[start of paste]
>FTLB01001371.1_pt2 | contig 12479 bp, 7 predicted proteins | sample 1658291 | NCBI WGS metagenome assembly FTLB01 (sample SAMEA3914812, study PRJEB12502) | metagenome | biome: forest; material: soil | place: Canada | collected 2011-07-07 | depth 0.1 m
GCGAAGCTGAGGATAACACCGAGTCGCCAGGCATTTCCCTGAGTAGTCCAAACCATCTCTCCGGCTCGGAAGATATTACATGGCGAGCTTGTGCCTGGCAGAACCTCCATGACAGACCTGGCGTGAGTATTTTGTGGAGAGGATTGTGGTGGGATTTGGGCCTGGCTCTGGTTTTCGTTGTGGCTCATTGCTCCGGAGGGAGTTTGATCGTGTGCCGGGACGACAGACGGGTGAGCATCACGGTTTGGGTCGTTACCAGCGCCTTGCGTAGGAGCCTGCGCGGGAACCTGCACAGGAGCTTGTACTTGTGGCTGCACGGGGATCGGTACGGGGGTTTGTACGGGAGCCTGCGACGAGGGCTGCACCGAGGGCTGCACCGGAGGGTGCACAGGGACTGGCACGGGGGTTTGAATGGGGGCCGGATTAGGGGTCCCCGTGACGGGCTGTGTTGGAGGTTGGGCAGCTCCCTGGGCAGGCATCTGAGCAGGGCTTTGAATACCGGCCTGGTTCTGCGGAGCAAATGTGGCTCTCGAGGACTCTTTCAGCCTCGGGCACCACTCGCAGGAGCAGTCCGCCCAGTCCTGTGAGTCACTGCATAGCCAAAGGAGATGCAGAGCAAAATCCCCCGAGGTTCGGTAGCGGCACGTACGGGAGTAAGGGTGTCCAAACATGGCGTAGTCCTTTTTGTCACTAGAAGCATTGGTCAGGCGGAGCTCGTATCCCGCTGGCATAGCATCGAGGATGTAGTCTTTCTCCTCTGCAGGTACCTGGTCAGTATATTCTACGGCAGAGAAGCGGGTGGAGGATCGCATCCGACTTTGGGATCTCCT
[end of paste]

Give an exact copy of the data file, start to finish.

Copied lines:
>FTLB01001371.1_pt2 | contig 12479 bp, 7 predicted proteins | sample 1658291 | NCBI WGS metagenome assembly FTLB01 (sample SAMEA3914812, study PRJEB12502) | metagenome | biome: forest; material: soil | place: Canada | collected 2011-07-07 | depth 0.1 m
GCGAAGCTGAGGATAACACCGAGTCGCCAGGCATTTCCCTGAGTAGTCCAAACCATCTCTCCGGCTCGGAAGATATTACATGGCGAGCTTGTGCCTGGCAGAACCTCCATGACAGACCTGGCGTGAGTATTTTGTGGAGAGGATTGTGGTGGGATTTGGGCCTGGCTCTGGTTTTCGTTGTGGCTCATTGCTCCGGAGGGAGTTTGATCGTGTGCCGGGACGACAGACGGGTGAGCATCACGGTTTGGGTCGTTACCAGCGCCTTGCGTAGGAGCCTGCGCGGGAACCTGCACAGGAGCTTGTACTTGTGGCTGCACGGGGATCGGTACGGGGGTTTGTACGGGAGCCTGCGACGAGGGCTGCACCGAGGGCTGCACCGGAGGGTGCACAGGGACTGGCACGGGGGTTTGAATGGGGGCCGGATTAGGGGTCCCCGTGACGGGCTGTGTTGGAGGTTGGGCAGCTCCCTGGGCAGGCATCTGAGCAGGGCTTTGAATACCGGCCTGGTTCTGCGGAGCAAATGTGGCTCTCGAGGACTCTTTCAGCCTCGGGCACCACTCGCAGGAGCAGTCCGCCCAGTCCTGTGAGTCACTGCATAGCCAAAGGAGATGCAGAGCAAAATCCCCCGAGGTTCGGTAGCGGCACGTACGGGAGTAAGGGTGTCCAAACATGGCGTAGTCCTTTTTGTCACTAGAAGCATTGGTCAGGCGGAGCTCGTATCCCGCTGGCATAGCATCGAGGATGTAGTCTTTCTCCTCTGCAGGTACCTGGTCAGTATATTCTACGGCAGAGAAGCGGGTGGAGGATCGCATCCGACTTTGGGATCTCCT